top of page


Odler Robert Jeanlouie, MD

Let us look at it. The flu is not as terrible as lung cancer. True. You get sick, you cough, spit, sneeze, vomit for a week. Often you take a few sick days from work drinking soup, watching TV, wiping your nose at home. Then it is over. But there is a big problem with this perception: it is not that easy for everyone. Importantly, what you had, as described above, may not have been the flu, which is a viral disease caused by the influenza virus A and B. It may have been any kind of garden variety upper respiratory infections (URI) mostly caused by inconsequential, evanescent virus that create more fear than damage. The real flu is a serious, acute, violent blight that kills people. A new strain comes around every year, and unless you are vaccinated, you are not immune to it; everyone is susceptible. If I tell you that 25 million people died during the first decade of the 20th century, you will immediately jump to the intellectual conclusion that the toll is related to the casualties of World I (1914-1918). Wrong. In fact, 35 million people died during the four years of violence of World War I, but 25 million additional people died during the flu epidemic of 1918-1919, in one year, which, by all statistics, seems to have been a catastrophe as terrible as the World War. You may do well with the flu because you are a young and healthy adult, but older people (your grandma), small children (your nieces and nephews), your friends and colleagues who have poor immunity due to HIV, cancer, renal failure, may fare miserably because you have passed the virus onto them. They may be among the half-million people who die every year from this so-called benign disease that peaks during the winter months. Unfortunately, if the flu is perceived as benign, there is no benign death. It is fall, winter is in ten weeks, please take your flu vaccine. While you are at it, remember your other immunizations. Immunization is cheap, it saves lives, it keeps you at work, it prevents complications from other diseases that you have or will have, it curbs visits to the doctor, it avoids hospitalization, it is less burdensome than a funeral. Influenza, every year, mostly if you are over 50. Pneumococcus, every five years, if you are over 65. Tetanus, every 10 years, (when was the last time you had a tetanus shot?) Hepatitis A, if you are gay Hepatitis B, if you are heterosexual, but has more than one partner, if you are gay, or if you are a healthcare worker. Varicella, if you have no immunity to it. (If you are immunocompromised, you should not take this one.) It is fall, take your vaccines, remind your parents to do the same. If you have the flu, wash your hands often, don't cough in the air, and don't cough on other people's face. Cover your mouth and your nose, and you don't need a burka for that. (OdlerRobert Jeanlouie, Saturday, October 1, 2011)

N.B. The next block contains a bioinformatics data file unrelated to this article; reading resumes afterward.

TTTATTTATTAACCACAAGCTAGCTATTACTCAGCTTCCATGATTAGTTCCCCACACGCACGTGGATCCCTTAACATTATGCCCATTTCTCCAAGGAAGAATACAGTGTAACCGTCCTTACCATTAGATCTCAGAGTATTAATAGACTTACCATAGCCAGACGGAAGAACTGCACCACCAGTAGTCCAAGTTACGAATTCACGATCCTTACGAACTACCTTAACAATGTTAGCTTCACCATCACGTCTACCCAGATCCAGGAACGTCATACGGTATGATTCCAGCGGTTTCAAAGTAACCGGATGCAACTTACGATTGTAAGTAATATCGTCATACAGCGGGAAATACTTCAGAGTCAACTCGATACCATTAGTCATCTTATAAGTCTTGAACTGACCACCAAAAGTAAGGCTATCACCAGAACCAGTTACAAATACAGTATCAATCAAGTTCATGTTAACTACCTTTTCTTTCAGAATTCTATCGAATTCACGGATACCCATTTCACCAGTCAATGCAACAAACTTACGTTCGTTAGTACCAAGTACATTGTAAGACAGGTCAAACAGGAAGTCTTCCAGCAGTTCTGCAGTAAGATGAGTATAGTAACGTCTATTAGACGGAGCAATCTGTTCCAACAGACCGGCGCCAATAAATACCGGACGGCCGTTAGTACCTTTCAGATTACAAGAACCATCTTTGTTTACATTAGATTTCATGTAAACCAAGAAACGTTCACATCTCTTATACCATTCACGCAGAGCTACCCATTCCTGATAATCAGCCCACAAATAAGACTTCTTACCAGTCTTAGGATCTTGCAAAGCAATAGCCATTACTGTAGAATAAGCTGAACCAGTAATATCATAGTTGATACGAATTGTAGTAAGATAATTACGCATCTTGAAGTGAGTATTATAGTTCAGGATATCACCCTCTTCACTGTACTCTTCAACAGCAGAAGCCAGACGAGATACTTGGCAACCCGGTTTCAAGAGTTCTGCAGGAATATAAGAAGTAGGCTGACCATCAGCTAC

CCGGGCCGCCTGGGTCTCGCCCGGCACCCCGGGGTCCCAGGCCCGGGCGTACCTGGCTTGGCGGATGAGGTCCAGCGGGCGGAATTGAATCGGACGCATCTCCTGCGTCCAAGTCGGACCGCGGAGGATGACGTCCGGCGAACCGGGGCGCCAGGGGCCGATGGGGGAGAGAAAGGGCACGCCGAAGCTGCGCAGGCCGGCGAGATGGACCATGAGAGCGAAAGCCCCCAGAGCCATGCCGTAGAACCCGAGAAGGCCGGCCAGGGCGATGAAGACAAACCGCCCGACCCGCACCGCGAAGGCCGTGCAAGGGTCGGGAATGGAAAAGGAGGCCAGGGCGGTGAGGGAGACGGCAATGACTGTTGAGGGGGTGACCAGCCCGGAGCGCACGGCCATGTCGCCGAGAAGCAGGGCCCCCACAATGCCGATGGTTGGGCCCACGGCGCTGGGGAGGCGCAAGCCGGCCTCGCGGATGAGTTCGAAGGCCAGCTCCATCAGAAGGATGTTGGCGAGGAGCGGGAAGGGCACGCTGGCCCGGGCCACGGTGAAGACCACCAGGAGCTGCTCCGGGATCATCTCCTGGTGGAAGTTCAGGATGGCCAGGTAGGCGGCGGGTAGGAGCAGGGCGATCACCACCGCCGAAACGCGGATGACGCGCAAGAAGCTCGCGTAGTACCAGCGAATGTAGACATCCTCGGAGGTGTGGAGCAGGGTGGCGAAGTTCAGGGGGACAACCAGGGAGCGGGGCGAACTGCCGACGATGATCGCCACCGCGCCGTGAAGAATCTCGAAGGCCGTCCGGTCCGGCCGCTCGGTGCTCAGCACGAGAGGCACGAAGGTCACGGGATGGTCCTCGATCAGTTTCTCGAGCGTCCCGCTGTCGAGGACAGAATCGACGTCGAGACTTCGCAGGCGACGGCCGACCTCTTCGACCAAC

Recent Posts

See All


bottom of page